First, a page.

Darryl A. Armstrong talks about the ‘theological’ implications of this film, as well as the Godzilla (also closely linked to the apocalyptic ‘new world’ (עלם הבא) brought on by ‘man’s development if nuclear weapons and other films here:

    http://www.reelworldtheology.com/if-these-films-could-talk-october-2018/

  19. Avatar
    VEndris  November 13, 2019

    I am surprised you didn’t mention zombies. I’m not sure if that is the kind of thing you are going for, but it seems like, even though the notion of zombies has always been there, there has been a huge uptick since the early 2000’s: Dawn of the Dead, Zombieland, World War Z, and far too many to mention. I remember even buying the Zombie survival guide. Other spoofs included Shaun of the Dead and Juan of the Dead. There are even places you can go to train for surviving a zombie attack. Of course, this also sparked similar films and books about viruses that end humanity, like The Crazies, and Stephen King’s Cell.

    My favorite books with an apocalyptic tone are King’s The Stand and his Gunslinger series.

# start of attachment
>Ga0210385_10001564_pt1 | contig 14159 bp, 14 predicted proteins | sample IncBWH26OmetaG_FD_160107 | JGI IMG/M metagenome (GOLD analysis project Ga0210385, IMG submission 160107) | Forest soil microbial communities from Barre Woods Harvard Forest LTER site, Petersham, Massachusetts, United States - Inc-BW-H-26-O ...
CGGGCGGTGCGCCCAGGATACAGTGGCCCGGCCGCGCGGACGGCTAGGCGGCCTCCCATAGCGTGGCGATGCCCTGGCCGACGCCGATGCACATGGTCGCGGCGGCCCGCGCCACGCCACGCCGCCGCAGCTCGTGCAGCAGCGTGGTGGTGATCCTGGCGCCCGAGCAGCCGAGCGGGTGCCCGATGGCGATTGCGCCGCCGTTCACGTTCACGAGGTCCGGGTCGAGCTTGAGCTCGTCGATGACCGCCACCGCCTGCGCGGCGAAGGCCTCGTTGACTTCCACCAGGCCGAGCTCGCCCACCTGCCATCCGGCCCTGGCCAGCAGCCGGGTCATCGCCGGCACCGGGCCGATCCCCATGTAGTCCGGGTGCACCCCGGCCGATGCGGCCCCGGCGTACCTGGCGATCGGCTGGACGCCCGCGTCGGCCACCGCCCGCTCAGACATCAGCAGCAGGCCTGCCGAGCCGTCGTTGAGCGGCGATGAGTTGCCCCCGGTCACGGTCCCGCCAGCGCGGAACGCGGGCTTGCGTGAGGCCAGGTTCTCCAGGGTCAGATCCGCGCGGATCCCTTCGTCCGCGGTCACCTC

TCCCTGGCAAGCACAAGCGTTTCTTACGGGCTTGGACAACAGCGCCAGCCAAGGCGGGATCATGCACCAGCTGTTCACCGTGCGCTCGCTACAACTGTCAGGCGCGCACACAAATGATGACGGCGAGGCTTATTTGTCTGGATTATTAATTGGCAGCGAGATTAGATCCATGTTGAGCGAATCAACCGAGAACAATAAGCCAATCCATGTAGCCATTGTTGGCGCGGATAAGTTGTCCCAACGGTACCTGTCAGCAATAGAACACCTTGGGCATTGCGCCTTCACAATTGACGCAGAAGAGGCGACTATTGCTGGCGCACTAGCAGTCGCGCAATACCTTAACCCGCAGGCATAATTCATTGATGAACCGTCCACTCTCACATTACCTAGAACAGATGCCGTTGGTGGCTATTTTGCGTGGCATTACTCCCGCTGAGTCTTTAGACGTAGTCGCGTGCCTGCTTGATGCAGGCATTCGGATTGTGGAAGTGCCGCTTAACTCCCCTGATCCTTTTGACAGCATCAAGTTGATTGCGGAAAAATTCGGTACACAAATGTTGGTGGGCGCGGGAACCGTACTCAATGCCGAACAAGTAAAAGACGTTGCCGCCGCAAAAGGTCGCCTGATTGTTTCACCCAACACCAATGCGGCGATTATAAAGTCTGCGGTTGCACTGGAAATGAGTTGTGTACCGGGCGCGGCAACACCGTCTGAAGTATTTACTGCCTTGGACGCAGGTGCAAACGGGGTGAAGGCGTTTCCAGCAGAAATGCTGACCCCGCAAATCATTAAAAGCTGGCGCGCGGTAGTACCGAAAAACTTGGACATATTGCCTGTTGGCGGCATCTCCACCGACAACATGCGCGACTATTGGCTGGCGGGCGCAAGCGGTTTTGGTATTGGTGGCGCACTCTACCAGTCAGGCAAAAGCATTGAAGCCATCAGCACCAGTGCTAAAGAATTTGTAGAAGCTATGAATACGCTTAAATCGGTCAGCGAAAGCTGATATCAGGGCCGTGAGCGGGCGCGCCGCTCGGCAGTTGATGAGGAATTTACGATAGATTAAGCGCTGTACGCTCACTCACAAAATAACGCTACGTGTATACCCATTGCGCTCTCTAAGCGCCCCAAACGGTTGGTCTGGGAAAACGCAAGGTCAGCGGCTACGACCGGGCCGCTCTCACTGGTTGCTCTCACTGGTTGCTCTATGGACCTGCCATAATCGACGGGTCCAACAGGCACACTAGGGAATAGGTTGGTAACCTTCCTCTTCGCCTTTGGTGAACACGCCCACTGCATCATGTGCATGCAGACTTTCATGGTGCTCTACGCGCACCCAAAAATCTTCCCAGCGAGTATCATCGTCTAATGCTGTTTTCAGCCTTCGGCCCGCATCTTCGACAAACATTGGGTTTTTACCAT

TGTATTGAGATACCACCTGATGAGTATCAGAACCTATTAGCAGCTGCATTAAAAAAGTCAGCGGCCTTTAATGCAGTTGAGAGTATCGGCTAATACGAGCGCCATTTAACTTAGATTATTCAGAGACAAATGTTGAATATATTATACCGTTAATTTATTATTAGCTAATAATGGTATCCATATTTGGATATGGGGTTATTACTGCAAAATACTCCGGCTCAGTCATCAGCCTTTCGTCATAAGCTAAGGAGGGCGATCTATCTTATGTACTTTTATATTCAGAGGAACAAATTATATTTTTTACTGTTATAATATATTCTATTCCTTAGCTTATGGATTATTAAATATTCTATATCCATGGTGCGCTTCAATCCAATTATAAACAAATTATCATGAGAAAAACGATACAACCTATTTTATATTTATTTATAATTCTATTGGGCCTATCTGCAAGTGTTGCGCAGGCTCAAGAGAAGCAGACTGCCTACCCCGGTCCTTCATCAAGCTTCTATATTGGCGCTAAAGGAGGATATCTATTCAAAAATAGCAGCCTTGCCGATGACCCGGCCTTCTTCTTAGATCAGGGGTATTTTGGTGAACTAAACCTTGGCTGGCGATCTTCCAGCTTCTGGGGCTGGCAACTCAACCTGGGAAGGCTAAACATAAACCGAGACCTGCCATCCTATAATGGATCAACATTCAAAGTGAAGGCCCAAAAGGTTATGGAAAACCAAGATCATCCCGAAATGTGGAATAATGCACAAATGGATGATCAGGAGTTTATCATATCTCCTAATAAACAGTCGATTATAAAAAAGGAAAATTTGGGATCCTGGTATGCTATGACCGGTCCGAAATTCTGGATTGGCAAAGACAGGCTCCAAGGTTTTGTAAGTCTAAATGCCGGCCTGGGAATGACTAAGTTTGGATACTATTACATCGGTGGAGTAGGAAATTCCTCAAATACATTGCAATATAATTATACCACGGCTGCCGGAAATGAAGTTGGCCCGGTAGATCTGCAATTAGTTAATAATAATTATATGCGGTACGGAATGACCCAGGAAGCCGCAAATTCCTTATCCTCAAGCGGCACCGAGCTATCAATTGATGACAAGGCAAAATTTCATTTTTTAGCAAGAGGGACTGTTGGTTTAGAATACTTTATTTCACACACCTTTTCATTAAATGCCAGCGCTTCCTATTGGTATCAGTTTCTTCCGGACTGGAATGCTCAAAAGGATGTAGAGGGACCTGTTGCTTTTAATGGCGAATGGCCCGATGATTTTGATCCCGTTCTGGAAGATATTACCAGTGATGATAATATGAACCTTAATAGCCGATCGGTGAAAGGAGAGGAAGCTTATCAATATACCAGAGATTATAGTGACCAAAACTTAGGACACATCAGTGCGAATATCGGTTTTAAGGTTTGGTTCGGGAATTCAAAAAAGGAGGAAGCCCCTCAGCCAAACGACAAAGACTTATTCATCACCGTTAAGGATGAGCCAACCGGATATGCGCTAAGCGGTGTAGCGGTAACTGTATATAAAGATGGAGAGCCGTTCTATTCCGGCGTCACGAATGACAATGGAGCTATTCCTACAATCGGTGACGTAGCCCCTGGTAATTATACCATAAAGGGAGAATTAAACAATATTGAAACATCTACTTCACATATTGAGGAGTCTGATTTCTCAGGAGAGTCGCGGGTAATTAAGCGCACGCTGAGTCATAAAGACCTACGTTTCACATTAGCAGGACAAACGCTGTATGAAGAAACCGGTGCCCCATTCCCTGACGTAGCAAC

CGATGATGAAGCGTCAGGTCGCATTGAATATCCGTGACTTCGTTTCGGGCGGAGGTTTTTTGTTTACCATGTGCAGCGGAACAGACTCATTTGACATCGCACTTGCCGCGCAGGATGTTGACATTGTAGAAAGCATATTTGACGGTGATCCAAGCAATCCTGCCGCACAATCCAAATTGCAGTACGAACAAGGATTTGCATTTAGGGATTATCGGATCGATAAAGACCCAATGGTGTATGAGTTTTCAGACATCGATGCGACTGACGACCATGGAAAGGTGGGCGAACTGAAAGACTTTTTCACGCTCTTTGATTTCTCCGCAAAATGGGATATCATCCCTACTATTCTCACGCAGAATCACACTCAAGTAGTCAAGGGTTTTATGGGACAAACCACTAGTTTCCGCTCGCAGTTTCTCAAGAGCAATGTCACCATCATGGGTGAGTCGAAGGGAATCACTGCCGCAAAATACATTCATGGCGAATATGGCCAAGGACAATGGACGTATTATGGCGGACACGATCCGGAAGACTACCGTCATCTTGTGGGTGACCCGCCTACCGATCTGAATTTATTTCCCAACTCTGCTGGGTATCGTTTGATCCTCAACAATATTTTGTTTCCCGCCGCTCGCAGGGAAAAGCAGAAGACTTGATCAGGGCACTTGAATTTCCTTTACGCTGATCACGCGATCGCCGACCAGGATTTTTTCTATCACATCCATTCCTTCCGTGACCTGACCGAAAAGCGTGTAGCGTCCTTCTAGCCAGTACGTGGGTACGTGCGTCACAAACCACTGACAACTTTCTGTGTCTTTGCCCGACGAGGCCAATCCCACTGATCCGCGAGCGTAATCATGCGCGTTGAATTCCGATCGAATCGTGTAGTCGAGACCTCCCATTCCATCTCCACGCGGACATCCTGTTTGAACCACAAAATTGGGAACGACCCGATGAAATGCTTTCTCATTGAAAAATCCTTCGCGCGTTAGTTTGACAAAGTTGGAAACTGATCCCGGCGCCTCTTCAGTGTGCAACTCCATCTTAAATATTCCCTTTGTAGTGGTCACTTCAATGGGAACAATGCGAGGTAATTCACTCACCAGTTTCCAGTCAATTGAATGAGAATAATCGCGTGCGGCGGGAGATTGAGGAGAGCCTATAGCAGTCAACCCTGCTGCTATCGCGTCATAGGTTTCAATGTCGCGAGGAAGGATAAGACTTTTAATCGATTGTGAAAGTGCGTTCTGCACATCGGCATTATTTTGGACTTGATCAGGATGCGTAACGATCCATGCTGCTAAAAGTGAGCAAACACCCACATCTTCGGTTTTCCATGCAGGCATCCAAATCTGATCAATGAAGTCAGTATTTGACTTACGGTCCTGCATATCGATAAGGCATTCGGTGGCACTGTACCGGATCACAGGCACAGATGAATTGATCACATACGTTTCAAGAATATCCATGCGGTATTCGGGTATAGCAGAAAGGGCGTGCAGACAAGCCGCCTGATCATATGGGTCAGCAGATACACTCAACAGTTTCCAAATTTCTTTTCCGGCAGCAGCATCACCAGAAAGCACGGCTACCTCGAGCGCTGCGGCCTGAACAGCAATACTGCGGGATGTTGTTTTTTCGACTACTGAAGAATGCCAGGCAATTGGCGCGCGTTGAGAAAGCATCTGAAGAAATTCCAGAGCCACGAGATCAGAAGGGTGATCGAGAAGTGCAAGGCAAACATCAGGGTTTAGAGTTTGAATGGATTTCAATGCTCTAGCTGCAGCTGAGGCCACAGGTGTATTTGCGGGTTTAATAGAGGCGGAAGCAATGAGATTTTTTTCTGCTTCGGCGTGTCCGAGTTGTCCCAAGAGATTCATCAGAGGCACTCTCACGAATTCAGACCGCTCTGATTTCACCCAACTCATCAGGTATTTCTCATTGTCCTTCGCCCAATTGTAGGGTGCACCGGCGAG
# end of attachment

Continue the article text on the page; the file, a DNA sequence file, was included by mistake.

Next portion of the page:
As a side note, I am very interested in your notion of how apocalyptic thinking has influenced political thinking. And with the coming election and popularity (either good or bad) of our current president, it seems very relevant.

    • Avatar
      shannonf  November 13, 2019

      A great Zombie apocalypse book is “The Girl with all the Gifts”

    • Avatar
      Miles  November 15, 2019

      Oh hell yes. I saw a documentary of people who seriously await the zombie apocalypse. One woman designed and built a two story house with wrap around second story porch that had a line of site (for a rifle scope) in every direction, and the stairs leading to the second story got increasingly steeper the higher you went, because “it is well known that zombies can’t climb.” They are dead serious end timers just waiting for the undead to rise up.

  20. Avatar
    ShonaG  November 13, 2019

    I’d also google project fear, term used in both Scottish Indy referendum and Brexit against apocalyptic predictions. Something that seems missing from American debate maybe because both sides are too engulfed in their own versions of it.